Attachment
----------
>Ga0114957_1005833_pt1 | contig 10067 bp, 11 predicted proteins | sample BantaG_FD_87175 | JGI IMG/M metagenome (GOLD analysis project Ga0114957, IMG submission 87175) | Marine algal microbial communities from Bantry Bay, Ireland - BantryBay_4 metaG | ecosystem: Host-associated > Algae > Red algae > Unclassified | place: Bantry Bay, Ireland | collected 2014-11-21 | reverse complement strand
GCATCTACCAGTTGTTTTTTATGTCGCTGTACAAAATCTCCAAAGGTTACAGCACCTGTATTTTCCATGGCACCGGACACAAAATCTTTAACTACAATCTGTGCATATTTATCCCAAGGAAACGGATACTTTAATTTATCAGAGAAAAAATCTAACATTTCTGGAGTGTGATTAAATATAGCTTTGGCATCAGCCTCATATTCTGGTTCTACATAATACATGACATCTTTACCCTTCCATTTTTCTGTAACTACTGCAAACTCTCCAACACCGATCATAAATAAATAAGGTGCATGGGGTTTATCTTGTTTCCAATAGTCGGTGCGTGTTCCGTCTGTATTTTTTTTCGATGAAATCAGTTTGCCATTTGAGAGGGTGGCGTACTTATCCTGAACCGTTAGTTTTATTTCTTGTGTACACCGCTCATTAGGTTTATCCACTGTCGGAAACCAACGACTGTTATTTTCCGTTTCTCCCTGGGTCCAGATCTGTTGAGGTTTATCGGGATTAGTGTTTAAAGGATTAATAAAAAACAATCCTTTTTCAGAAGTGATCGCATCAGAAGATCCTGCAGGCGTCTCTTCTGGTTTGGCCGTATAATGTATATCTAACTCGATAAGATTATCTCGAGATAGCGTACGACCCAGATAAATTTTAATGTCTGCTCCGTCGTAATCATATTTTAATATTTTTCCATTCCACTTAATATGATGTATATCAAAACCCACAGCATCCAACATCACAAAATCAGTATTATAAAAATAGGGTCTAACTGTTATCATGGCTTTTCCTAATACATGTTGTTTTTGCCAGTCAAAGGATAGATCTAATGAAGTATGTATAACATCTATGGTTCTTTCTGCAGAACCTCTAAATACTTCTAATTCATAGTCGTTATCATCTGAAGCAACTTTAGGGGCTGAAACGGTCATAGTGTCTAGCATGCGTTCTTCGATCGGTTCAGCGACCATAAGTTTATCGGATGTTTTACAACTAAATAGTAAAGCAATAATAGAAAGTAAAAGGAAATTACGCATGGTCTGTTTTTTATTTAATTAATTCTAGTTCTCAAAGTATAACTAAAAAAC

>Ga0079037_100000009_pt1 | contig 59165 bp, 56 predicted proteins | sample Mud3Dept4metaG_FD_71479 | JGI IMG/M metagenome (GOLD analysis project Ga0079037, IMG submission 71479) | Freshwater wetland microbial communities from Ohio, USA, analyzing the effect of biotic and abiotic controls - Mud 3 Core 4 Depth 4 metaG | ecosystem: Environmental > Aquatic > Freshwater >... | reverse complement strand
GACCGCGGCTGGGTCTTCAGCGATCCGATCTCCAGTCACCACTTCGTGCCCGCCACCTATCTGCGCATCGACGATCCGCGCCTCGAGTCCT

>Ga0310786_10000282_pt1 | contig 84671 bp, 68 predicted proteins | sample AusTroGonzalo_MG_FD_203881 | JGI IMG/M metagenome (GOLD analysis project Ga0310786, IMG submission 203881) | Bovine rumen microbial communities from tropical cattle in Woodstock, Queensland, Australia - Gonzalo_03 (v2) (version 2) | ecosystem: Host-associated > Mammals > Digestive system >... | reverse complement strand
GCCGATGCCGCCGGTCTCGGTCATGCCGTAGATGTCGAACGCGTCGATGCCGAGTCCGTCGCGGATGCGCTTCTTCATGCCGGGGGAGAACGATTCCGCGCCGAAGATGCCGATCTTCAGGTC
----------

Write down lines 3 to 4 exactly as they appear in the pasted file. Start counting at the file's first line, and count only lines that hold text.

>Ga0079037_100000009_pt1 | contig 59165 bp, 56 predicted proteins | sample Mud3Dept4metaG_FD_71479 | JGI IMG/M metagenome (GOLD analysis project Ga0079037, IMG submission 71479) | Freshwater wetland microbial communities from Ohio, USA, analyzing the effect of biotic and abiotic controls - Mud 3 Core 4 Depth 4 metaG | ecosystem: Environmental > Aquatic > Freshwater >... | reverse complement strand
GACCGCGGCTGGGTCTTCAGCGATCCGATCTCCAGTCACCACTTCGTGCCCGCCACCTATCTGCGCATCGACGATCCGCGCCTCGAGTCCT